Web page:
Management of Fixed Income at Zager Morgan Stanely is a well-known name in the Los Angeles area for financial services. The company brags about its services and how good they are.
But the company’s rules show that it doesn’t put its clients’ needs before its own. They actually say the opposite.
Before you sign any contracts with this service provider, you should look at their disclosures to see if there are any sneaky or self-serving clauses. This way, you would know what to expect.
About Zager Fixed Income Management Morgan Stanley
Zager Fixed Income Management is located in Los Angeles, California. The managing director of this firm is Drew Zager while the senior vice president at this firm is Joseph McCullough, CFA.
Its office is located at 1999 Avenue of the Stars Suite 2400, Los Angeles, CA 90067, US, and the contact number of the firm is 310-788-2130. Zager Fixed Income Management offers many financial advisory services to its clients including pre-liquidity planning, investment management, and risk management.
Also, the firm claims to offer many advantages to its clients such as having tailored, high-grade, cash portfolios, dedicated fixed-income managers, and providing direct access to the portfolio manager and the trading team.
All of these highlights make this firm seem like an excellent choice for investors. However, their policies and professional history tell a different story.
According to their disclosures, the firm’s policies put its clients at a huge disadvantage. I have discussed them in detail below to help you determine if you should trust them with your financial future.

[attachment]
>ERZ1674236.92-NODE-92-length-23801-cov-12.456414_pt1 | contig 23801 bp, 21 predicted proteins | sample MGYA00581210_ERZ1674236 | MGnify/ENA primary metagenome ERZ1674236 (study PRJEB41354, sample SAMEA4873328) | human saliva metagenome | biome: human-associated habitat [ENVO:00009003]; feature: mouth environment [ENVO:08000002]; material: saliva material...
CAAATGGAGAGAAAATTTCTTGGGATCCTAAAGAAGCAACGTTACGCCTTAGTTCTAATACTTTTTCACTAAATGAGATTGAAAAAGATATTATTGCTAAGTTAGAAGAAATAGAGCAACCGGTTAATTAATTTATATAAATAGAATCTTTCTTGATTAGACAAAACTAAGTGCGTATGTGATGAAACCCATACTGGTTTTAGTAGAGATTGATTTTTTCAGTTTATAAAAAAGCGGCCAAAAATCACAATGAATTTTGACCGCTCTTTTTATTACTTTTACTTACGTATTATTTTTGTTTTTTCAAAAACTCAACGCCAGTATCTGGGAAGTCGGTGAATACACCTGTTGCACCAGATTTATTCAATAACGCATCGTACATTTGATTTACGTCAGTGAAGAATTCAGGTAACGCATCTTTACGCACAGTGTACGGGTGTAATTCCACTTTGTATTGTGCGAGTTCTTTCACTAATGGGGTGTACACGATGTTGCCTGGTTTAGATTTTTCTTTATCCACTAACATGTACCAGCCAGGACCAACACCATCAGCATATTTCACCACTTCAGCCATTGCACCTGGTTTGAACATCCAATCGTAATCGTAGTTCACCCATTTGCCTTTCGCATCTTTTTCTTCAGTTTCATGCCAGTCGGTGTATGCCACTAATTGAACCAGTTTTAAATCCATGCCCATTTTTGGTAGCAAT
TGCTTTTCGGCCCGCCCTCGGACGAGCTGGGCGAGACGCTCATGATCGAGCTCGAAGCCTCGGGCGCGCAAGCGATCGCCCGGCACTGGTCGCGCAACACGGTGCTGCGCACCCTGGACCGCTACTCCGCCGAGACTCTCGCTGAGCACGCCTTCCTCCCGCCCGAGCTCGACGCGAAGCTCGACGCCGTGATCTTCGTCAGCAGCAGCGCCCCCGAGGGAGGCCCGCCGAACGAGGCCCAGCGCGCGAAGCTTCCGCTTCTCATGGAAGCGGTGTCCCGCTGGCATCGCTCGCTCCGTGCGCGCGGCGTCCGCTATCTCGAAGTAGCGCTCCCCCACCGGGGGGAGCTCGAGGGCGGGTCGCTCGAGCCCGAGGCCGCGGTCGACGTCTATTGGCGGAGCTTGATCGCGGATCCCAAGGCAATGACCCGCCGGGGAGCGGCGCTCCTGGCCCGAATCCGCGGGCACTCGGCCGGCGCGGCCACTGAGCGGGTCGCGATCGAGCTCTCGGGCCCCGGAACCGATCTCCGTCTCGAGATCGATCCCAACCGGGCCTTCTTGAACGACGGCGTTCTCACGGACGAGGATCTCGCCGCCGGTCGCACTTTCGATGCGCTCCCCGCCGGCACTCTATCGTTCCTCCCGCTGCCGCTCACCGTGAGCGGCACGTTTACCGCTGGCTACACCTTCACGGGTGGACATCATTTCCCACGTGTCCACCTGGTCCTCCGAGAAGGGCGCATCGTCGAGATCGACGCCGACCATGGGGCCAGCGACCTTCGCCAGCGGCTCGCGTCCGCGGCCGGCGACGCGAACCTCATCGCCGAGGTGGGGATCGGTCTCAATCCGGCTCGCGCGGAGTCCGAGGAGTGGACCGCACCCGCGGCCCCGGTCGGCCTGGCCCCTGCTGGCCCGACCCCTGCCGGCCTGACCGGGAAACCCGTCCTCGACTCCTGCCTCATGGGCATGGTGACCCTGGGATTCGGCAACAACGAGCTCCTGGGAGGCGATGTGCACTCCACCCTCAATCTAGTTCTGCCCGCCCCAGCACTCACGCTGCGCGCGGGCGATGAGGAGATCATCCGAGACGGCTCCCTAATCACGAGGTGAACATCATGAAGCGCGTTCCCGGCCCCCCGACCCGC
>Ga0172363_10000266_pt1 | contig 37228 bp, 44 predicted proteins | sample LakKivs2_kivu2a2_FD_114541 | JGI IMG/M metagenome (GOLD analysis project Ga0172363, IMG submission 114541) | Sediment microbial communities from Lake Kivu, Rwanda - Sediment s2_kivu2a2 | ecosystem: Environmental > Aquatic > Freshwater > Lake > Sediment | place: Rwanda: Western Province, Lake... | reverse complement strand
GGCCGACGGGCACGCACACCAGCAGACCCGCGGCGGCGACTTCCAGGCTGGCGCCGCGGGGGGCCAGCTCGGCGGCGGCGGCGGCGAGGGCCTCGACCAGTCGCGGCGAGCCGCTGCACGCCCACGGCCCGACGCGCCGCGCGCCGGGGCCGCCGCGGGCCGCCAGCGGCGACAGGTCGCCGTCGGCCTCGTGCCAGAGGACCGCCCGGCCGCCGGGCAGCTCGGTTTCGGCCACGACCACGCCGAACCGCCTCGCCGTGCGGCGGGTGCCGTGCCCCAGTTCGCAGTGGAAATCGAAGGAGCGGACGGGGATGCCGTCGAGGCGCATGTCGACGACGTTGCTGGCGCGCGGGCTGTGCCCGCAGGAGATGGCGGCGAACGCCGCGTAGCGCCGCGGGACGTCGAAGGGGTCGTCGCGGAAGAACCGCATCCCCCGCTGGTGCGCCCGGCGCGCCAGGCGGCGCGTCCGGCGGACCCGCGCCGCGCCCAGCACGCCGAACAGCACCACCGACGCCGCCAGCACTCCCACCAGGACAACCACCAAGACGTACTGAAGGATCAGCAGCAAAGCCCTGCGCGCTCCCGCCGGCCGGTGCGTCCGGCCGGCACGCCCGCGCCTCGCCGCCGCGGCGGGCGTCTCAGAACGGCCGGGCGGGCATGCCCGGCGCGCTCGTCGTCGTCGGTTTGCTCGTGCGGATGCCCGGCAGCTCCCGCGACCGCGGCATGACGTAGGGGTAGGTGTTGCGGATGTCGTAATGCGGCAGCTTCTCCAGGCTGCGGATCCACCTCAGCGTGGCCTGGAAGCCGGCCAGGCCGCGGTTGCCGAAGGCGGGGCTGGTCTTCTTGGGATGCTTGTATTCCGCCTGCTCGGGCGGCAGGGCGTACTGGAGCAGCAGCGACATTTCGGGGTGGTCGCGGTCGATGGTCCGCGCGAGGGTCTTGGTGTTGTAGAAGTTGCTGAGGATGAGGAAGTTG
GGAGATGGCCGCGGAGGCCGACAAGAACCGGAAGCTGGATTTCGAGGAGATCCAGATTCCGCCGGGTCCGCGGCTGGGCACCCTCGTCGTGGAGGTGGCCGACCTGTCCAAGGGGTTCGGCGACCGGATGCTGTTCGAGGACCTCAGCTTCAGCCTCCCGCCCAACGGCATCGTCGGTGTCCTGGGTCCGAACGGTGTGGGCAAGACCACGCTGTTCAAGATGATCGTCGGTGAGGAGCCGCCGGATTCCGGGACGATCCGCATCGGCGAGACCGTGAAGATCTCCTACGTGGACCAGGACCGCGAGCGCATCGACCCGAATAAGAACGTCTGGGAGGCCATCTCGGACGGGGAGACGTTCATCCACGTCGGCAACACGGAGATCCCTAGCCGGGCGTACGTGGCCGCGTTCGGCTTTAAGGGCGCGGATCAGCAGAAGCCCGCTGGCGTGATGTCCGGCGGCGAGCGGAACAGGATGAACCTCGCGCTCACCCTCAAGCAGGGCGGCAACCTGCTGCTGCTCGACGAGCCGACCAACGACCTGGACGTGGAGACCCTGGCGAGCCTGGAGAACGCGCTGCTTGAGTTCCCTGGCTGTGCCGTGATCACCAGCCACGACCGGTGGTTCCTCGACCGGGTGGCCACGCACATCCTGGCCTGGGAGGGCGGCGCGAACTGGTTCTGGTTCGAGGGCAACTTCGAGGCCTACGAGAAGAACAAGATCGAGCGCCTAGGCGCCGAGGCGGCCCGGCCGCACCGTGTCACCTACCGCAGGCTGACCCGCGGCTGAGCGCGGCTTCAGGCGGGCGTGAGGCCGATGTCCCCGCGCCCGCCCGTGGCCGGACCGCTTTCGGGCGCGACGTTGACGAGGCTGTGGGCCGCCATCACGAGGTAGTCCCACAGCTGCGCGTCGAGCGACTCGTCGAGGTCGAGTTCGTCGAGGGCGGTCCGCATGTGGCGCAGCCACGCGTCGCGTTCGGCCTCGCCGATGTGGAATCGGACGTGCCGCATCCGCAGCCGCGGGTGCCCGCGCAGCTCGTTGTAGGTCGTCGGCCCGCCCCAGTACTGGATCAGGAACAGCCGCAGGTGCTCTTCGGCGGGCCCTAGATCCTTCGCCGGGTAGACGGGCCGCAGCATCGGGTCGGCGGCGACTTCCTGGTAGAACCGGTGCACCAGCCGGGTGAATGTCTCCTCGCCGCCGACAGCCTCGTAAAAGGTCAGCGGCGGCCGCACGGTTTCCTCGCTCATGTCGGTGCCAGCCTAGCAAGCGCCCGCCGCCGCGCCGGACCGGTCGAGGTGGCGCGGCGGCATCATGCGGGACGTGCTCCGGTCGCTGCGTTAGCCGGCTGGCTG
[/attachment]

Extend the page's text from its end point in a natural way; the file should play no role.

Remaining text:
Issues in Zager Fixed Income Management You Must Know
The fact that Drew Zager has a dispute on his FINRA BrokerCheck page is the biggest red flag that you shouldn’t trust him. If you don’t know, FINRA BrokerCheck is a website where you can find out everything you need to know about a fiduciary. This includes where they went to school, how long they’ve been working, and if they’ve ever had a problem with a customer.
Zager Fixed Income Management Morgan Stanley Zager Fixed Income Management is in the California city of Los Angeles. Drew Zager is the executive director of this company, and Joseph McCullough, CFA is the senior vice president.
Its office is at 1999 Avenue of the Stars, Suite 2400, Los Angeles, CA 90067, US, and the number to call is 310-788-2130. Zager Fixed Income Management gives its clients a lot of financial advice, such as planning for pre-liquidity, managing investments, and managing risks.
Also, the company says that its customers can get many benefits from working with it, such as customized, high-quality cash portfolios, dedicated fixed-income managers, and direct access to the portfolio manager and the trading team.
With all of these good points, this company seems like a great choice for buyers. Their policies and work experience, on the other hand, tell a different story.
According to what they said, the firm’s policies are very bad for its clients. I’ll talk about them in depth below to help you decide if you should put your money in their hands:
Things you need to know about Zager Fixed Income Management
When you look up Drew Zager Morgan Stanley on FINRA BrokerCheck, you find one dispute listed on his profile. This dispute occurred in 2008. Here, the client alleged that his investment representative failed to follow his instructions by purchasing securities other than municipal bonds. However, the client didn’t specify the damages.
The settlement amount of the conflict was $650,000.